Discovering plantations in South India

Tea and coffee plantations are widespread in India. Our country is one of the largest producers of tea in the world, second only to China. 50% of this production comes from Assam. It is also one of the top ten producers of coffee in the world. Both coffee and tea are grown in the fertile grounds of the southern states of Karnataka, Tamil Nadu and Kerala.

Tea has been grown there for more than 100 years, and is the most important industry in the region. I’ll focus on this region in South India where Munnar, Coorg and Conooor are located.

These places are beautiful and transport you to another world away from our busy city lives. The best part is the aroma that seems to pervade the air. The air seems to have infused within it all the spices and herbs growing all around and makes one feel refreshed. 

With my visits to Conooor in 2010, Coorg in 2016 and Munnar very recently in 2019, I saw the variety offered changing over time too. Flavoured and green teas were my favorite addition. A healthy and tasty way to get fitter. 

Coonoor, a hill station in Tamil Nadu, is known for its tea estates in the surrounding Nilgiri hills. The steam Nilgiri Mountain Railway is a big tourist attraction to go to Ooty. It’s fun to visit the surrounding tea estates and buy handmade chocolates and cheese here.

Coorg, known as the Scotland of India, is located in Karnataka. You can find here signature spices like pepper, cardamom, cumin, mint, oregano, sage, basil, bay leaves, thyme, garlic, and rosemary. It is also famous for its coffee plantations. I learnt a lot about two kinds of coffee – Robusta and Arabica. The cascading Abbey falls are a pleasure to see here.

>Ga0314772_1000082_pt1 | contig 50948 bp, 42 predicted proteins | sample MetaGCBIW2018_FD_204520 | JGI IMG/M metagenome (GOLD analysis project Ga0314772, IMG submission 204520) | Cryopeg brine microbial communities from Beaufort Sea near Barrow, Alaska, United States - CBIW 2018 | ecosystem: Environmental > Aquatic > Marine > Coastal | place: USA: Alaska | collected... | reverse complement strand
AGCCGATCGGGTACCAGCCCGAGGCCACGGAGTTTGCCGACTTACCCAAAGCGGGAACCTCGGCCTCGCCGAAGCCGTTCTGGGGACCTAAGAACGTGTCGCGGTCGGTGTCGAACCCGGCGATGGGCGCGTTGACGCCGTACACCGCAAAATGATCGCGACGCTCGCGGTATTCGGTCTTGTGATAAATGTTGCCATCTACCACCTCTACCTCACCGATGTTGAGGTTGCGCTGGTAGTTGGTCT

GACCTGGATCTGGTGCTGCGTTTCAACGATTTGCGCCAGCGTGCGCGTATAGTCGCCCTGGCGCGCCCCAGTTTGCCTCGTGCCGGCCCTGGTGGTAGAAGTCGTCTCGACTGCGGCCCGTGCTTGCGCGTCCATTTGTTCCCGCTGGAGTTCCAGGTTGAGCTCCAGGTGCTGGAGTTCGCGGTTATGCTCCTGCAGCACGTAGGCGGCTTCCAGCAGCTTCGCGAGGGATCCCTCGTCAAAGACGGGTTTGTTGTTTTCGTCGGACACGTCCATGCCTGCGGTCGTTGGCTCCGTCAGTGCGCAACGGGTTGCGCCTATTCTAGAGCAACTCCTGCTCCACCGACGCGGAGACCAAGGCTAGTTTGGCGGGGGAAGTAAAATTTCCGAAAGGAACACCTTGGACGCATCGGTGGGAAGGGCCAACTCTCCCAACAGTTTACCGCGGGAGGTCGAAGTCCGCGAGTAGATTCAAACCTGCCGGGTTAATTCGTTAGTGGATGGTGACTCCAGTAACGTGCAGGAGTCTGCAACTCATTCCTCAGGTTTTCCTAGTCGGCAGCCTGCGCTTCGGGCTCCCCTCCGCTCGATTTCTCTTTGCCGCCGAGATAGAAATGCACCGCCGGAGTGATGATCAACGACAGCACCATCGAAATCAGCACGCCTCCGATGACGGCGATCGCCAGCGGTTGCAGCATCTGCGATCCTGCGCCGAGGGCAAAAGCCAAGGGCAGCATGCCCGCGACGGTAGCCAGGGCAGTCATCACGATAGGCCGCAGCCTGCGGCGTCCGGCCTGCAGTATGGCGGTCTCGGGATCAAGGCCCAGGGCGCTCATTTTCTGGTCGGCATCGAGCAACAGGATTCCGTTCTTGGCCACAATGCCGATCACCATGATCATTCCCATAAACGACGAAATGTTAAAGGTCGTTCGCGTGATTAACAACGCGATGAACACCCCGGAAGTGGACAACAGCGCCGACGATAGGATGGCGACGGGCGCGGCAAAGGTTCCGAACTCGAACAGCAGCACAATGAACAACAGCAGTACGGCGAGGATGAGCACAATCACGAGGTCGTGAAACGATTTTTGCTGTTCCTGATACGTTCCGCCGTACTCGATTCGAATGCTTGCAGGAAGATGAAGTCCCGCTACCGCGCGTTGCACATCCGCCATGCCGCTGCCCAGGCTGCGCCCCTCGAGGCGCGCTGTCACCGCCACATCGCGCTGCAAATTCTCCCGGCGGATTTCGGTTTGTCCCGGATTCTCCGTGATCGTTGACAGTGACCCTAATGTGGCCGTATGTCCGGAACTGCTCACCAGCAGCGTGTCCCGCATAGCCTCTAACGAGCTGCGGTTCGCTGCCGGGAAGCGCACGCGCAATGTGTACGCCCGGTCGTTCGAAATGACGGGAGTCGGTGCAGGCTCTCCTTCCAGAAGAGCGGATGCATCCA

Munnar is famous for its medicinal plants and herbs. Being one of the major hill stations in Kerala, Munnar has several hills, tea plantations and lakes making Munnar an essential tourist destination in India. You can also visit the Tata tea museum, also called Kannan Devan Hills Plantation Tea Museum, to learn about history of tea.

Have you visited any of these cities or plantations in other cities? I would love to read about your experiences in the comments. 

If you enjoyed this post  check out my other posts related to Tea as a part of SBC 2019 – Love – the reason to change (Short story), Different facets of tea  and What am I?

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14 thoughts on “Discovering plantations in South India

  1. Agree with you, Prerna. These lands have a special aroma in the air which makes you long for that steaming hot cup of tea coffee. I have also been to these South Indian destinations and Tea Plantations and they are indeed mesmerizing.

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